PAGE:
An experimental study on the aerodynamic loads of a floating offshore wind turbine under imposed motions

Research output: Contribution to journalArticleScientificpeer-review

37 Downloads (Pure)


The rotor of a floating wind turbine is subject to complex aerodynamics due to changes in relative wind speeds at the blades and potential local interactions between blade sections and the rotor near wake. These complex interactions are not yet fully understood. Lab-scale experiments are highly relevant for capturing these phenomena and provide means for the validation of numerical design tools. This paper presents a new wind tunnel experimental setup able to study the aerodynamic response of a wind turbine rotor when subjected to prescribed motions. The present study uses a 1:148 scale model of the DTU 10 MW reference wind turbine mounted on top of a 6 degrees of freedom parallel kinematic robotic platform. Firstly, the thrust variation of the turbine is investigated when single degree of freedom harmonic motions are imposed by the platform, with surge, pitch and yaw being considered in this study. For reduced frequencies greater than 1.2, it is found that the thrust variation is amplified by up to 150 % compared to the quasi-steady value when the turbine is subject to pitch and surge motions, regardless of the amplitude of motion. A similar behaviour is also noticed under yaw motions. Secondly, realistic 6 degrees of freedom motions are imposed by the platform. The motions are derived from FAST simulations performed on the full-scale turbine coupled with the TripleSpar floater, and the tests aim at exploring the thrust force dynamics for different sea states and wind conditions, obtaining reasonable agreement with the simulations. Finally, the work shows the capabilities of an off-the-shelf hexapod to conduct hybrid testing of floating offshore wind turbines in wind tunnels, as well as its limitations in performing such tests.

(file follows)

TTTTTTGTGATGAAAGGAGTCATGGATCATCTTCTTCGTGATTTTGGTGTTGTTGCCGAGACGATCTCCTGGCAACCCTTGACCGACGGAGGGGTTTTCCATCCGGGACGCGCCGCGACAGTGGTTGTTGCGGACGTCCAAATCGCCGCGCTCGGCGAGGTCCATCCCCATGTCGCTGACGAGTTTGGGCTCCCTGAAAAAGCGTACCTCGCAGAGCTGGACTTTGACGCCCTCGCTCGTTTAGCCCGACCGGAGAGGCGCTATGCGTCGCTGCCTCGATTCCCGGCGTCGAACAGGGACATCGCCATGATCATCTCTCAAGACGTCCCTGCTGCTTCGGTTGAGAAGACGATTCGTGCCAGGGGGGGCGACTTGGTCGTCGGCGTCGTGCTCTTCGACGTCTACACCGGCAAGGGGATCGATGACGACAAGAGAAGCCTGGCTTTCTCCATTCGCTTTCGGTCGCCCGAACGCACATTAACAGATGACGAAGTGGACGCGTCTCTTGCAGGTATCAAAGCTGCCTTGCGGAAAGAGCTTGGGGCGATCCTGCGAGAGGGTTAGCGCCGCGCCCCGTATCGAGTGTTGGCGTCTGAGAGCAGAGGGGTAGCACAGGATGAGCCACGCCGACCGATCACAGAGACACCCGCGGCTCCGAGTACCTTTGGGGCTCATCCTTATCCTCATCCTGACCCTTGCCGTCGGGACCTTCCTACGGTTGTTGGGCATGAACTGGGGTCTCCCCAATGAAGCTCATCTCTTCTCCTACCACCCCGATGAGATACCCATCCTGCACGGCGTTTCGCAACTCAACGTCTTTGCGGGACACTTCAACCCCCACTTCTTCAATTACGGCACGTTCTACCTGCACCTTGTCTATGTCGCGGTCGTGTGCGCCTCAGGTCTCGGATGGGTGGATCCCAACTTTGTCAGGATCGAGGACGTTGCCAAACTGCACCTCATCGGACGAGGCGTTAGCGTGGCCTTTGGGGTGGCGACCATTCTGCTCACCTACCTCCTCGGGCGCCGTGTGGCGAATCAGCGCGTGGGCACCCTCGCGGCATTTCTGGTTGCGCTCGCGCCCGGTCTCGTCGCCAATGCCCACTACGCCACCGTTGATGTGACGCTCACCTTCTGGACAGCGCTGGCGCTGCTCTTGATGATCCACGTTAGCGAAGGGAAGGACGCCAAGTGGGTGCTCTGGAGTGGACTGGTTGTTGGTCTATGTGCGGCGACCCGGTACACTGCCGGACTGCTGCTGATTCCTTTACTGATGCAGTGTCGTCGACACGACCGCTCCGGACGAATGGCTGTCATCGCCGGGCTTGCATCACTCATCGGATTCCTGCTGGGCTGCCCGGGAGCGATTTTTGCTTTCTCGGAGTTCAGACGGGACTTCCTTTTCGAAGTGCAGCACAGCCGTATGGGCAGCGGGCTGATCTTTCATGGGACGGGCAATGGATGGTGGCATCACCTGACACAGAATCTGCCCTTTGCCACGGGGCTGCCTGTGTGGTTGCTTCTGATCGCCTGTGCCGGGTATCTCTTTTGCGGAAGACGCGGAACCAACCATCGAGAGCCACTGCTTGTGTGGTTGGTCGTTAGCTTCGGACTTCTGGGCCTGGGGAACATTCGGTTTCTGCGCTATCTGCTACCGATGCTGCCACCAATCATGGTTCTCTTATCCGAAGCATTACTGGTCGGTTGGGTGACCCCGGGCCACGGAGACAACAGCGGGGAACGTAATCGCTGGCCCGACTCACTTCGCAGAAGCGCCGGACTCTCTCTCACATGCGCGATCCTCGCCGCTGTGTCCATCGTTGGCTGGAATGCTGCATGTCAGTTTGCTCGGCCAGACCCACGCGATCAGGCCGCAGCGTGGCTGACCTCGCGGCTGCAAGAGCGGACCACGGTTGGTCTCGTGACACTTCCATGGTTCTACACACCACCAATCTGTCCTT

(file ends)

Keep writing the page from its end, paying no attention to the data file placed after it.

Original languageEnglish
Pages (from-to)343–358
Number of pages16
JournalWind Energy Science
Issue number2
Publication statusPublished - 2024


Dive into the research topics of 'An experimental study on the aerodynamic loads of a floating offshore wind turbine under imposed motions'. Together they form a unique fingerprint.

Cite this